In addition to the over 700 serving missionaries who often spend 20 to 30 hours a week assisting their assigned families, the Inner City Project has a back-up team in place. “We have what we call a ‘storehouse of specialists,’ professionals in the community who fill in the blanks,” explained Earl Maesar, a volunteer supervisor of the storehouse. “We first ask our missionaries to turn to their assigned congregations for solutions. If they don’t have the local resources, we refer them back to their own neighborhoods for help. Then the support of the community specialists becomes available. We’ve learned that there is no problem that arises that we cannot solve with these resources.”

As individuals receive assistance, they are encouraged to pay for services within their personal abilities. They often render work in the local Church meetinghouse or at the Church’s cannery in return for commodities and other benefits. Recipients are even invited to write thank you notes to providers.

Elder Alexander B. Morrison, an emeritus Church leader, helped inspire the Inner City Project when he was responsible for Salt Lake City Church members. Elder Morrison, in 1996, invited Jeffrey C. Swinton, then president of an inner city stake, to chair a committee. “Elder Morrison asked me to ‘save the inner city without spending a dime and utilizing volunteer resources to accomplish the task,’” Swinton said. “Then he gave me some very basic information and said, ‘You’ll figure it out.’ After careful research and analysis, we began the project in 1997, starting with six stakes and a request for 160 missionaries.”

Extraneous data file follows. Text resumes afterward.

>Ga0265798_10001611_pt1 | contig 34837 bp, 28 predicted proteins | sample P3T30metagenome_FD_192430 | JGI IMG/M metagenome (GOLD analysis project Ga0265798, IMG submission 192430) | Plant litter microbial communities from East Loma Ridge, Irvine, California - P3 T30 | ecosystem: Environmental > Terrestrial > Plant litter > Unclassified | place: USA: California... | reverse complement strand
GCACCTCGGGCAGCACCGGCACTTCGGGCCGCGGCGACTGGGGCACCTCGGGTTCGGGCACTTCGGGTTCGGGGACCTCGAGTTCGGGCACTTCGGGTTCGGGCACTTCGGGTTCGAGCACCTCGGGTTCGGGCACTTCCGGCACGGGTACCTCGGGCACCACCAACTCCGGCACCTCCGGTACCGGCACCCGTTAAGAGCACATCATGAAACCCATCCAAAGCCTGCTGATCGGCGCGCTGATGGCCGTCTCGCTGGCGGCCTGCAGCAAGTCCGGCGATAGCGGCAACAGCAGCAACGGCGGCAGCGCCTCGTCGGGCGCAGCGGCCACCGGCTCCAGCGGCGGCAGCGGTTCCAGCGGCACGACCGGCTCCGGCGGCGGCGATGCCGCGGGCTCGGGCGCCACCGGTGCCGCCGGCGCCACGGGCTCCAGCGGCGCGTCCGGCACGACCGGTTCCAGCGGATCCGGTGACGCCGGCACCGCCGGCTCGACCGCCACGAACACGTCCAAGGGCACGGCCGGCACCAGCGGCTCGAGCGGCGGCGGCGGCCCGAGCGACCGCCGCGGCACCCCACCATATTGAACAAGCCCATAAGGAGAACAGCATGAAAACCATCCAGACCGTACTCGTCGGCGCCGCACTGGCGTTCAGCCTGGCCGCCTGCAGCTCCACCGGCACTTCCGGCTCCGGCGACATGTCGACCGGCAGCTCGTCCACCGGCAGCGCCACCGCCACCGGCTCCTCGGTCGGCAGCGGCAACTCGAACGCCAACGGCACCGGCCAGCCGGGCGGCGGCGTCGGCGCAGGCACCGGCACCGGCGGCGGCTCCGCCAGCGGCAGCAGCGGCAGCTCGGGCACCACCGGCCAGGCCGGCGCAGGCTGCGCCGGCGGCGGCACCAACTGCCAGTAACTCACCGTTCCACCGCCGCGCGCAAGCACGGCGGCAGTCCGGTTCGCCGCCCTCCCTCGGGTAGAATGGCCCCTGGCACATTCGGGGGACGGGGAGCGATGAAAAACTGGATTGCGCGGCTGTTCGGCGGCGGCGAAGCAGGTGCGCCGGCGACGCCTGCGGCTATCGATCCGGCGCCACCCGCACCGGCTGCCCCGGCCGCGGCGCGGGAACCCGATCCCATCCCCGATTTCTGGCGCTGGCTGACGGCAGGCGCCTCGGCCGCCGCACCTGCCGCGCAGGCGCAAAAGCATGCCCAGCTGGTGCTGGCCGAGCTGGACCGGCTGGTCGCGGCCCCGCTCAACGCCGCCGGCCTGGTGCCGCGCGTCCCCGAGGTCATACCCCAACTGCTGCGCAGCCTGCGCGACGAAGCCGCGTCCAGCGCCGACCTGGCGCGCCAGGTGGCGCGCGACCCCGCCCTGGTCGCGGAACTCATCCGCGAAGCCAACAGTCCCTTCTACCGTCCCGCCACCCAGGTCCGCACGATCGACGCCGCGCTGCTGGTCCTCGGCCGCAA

The Inner City Project continues to expand as needs increase and additional volunteers join the ranks of those serving. President Moffitt plans on utilizing 950 missionaries by the end of 2012. More than 7,000 individuals have served since 1997.

“It’s a lot of inner city folks with remarkable stories,” said Rich McKeown, a Church leader in the inner city. “It is an inspiring effort to move forward, to try and lift people impacted by birth, by addictive behaviors, by health and other challenging circumstances, but you share in miraculous service that changes lives.”